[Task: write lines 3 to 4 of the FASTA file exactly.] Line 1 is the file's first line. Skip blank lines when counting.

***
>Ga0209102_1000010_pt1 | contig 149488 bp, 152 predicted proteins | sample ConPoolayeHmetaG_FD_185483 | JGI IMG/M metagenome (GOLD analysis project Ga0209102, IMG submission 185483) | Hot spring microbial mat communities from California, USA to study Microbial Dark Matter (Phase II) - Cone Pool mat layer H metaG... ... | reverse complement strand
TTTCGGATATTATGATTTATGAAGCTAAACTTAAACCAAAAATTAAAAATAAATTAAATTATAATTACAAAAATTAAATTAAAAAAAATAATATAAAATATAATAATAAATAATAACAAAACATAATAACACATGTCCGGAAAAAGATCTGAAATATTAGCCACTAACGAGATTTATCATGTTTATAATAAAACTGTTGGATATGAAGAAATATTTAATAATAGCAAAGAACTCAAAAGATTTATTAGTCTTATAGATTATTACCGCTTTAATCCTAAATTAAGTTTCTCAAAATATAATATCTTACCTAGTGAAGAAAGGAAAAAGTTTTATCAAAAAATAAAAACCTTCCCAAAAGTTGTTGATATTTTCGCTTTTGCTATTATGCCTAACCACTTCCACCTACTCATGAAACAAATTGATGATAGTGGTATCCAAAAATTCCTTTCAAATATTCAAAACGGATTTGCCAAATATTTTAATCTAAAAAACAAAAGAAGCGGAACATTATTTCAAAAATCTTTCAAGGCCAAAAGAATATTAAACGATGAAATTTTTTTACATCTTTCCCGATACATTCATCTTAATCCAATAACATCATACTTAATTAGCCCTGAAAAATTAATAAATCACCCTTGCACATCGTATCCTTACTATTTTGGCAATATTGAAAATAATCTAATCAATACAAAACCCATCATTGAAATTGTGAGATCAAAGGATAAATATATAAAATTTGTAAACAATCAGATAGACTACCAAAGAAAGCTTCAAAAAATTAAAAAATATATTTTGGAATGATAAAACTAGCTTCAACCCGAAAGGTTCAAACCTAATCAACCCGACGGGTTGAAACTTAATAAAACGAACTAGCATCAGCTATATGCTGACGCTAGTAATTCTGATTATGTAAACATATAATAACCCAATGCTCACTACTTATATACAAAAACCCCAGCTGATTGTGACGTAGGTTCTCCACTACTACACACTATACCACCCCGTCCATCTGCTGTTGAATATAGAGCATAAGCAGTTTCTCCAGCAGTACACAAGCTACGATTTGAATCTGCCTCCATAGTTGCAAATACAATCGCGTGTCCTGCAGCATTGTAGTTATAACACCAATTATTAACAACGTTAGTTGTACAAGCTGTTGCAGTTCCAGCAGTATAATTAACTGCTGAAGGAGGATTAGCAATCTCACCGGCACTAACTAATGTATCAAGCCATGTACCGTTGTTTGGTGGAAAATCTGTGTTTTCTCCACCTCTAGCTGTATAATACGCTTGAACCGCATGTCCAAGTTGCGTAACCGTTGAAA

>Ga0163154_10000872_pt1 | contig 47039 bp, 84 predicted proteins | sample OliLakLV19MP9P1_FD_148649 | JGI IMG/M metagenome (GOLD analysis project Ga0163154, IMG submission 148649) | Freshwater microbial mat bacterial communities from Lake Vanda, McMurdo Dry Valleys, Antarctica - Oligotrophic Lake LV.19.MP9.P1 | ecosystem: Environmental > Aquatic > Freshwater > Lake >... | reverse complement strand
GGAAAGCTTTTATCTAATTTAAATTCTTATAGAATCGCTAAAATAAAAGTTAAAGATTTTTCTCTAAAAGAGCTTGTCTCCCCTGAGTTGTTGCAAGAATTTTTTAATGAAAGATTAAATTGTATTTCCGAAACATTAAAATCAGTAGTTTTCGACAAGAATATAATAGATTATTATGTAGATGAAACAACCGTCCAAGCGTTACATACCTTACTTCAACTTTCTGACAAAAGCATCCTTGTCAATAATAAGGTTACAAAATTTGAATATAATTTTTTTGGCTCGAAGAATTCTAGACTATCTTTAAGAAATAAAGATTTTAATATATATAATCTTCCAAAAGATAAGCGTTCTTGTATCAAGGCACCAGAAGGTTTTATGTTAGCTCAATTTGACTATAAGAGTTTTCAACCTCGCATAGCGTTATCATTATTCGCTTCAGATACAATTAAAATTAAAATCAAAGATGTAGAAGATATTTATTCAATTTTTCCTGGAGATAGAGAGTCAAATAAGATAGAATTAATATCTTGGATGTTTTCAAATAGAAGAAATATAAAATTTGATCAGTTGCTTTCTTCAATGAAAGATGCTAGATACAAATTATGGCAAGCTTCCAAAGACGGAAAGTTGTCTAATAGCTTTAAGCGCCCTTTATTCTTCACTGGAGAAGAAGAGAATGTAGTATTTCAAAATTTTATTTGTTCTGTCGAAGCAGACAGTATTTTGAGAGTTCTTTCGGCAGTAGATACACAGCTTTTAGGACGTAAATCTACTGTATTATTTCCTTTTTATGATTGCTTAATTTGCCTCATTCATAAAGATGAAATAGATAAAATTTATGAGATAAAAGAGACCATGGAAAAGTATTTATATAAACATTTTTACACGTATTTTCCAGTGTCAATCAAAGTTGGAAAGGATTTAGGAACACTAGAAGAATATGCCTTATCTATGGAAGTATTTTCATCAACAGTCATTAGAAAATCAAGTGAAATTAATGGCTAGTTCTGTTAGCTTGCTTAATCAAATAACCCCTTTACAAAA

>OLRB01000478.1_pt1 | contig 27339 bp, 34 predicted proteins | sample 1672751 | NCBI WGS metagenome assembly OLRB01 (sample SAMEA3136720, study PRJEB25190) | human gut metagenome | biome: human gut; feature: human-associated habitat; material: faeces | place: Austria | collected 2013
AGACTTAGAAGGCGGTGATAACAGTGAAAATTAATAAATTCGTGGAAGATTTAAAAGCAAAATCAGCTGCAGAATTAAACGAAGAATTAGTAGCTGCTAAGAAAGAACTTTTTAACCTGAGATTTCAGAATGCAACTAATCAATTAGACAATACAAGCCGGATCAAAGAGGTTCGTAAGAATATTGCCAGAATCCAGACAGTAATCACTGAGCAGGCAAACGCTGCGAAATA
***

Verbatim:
>Ga0163154_10000872_pt1 | contig 47039 bp, 84 predicted proteins | sample OliLakLV19MP9P1_FD_148649 | JGI IMG/M metagenome (GOLD analysis project Ga0163154, IMG submission 148649) | Freshwater microbial mat bacterial communities from Lake Vanda, McMurdo Dry Valleys, Antarctica - Oligotrophic Lake LV.19.MP9.P1 | ecosystem: Environmental > Aquatic > Freshwater > Lake >... | reverse complement strand
GGAAAGCTTTTATCTAATTTAAATTCTTATAGAATCGCTAAAATAAAAGTTAAAGATTTTTCTCTAAAAGAGCTTGTCTCCCCTGAGTTGTTGCAAGAATTTTTTAATGAAAGATTAAATTGTATTTCCGAAACATTAAAATCAGTAGTTTTCGACAAGAATATAATAGATTATTATGTAGATGAAACAACCGTCCAAGCGTTACATACCTTACTTCAACTTTCTGACAAAAGCATCCTTGTCAATAATAAGGTTACAAAATTTGAATATAATTTTTTTGGCTCGAAGAATTCTAGACTATCTTTAAGAAATAAAGATTTTAATATATATAATCTTCCAAAAGATAAGCGTTCTTGTATCAAGGCACCAGAAGGTTTTATGTTAGCTCAATTTGACTATAAGAGTTTTCAACCTCGCATAGCGTTATCATTATTCGCTTCAGATACAATTAAAATTAAAATCAAAGATGTAGAAGATATTTATTCAATTTTTCCTGGAGATAGAGAGTCAAATAAGATAGAATTAATATCTTGGATGTTTTCAAATAGAAGAAATATAAAATTTGATCAGTTGCTTTCTTCAATGAAAGATGCTAGATACAAATTATGGCAAGCTTCCAAAGACGGAAAGTTGTCTAATAGCTTTAAGCGCCCTTTATTCTTCACTGGAGAAGAAGAGAATGTAGTATTTCAAAATTTTATTTGTTCTGTCGAAGCAGACAGTATTTTGAGAGTTCTTTCGGCAGTAGATACACAGCTTTTAGGACGTAAATCTACTGTATTATTTCCTTTTTATGATTGCTTAATTTGCCTCATTCATAAAGATGAAATAGATAAAATTTATGAGATAAAAGAGACCATGGAAAAGTATTTATATAAACATTTTTACACGTATTTTCCAGTGTCAATCAAAGTTGGAAAGGATTTAGGAACACTAGAAGAATATGCCTTATCTATGGAAGTATTTTCATCAACAGTCATTAGAAAATCAAGTGAAATTAATGGCTAGTTCTGTTAGCTTGCTTAATCAAATAACCCCTTTACAAAA